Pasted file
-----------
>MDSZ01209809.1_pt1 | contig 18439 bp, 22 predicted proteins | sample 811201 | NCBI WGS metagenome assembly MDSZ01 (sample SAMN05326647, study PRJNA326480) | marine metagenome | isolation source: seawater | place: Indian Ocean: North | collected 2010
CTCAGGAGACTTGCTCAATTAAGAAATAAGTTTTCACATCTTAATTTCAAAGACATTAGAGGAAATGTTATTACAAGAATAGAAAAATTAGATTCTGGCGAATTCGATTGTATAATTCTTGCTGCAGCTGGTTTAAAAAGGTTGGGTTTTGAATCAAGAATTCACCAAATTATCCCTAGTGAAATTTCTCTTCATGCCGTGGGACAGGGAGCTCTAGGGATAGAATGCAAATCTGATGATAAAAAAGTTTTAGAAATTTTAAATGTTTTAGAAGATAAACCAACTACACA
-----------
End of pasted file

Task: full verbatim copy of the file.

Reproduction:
>MDSZ01209809.1_pt1 | contig 18439 bp, 22 predicted proteins | sample 811201 | NCBI WGS metagenome assembly MDSZ01 (sample SAMN05326647, study PRJNA326480) | marine metagenome | isolation source: seawater | place: Indian Ocean: North | collected 2010
CTCAGGAGACTTGCTCAATTAAGAAATAAGTTTTCACATCTTAATTTCAAAGACATTAGAGGAAATGTTATTACAAGAATAGAAAAATTAGATTCTGGCGAATTCGATTGTATAATTCTTGCTGCAGCTGGTTTAAAAAGGTTGGGTTTTGAATCAAGAATTCACCAAATTATCCCTAGTGAAATTTCTCTTCATGCCGTGGGACAGGGAGCTCTAGGGATAGAATGCAAATCTGATGATAAAAAAGTTTTAGAAATTTTAAATGTTTTAGAAGATAAACCAACTACACA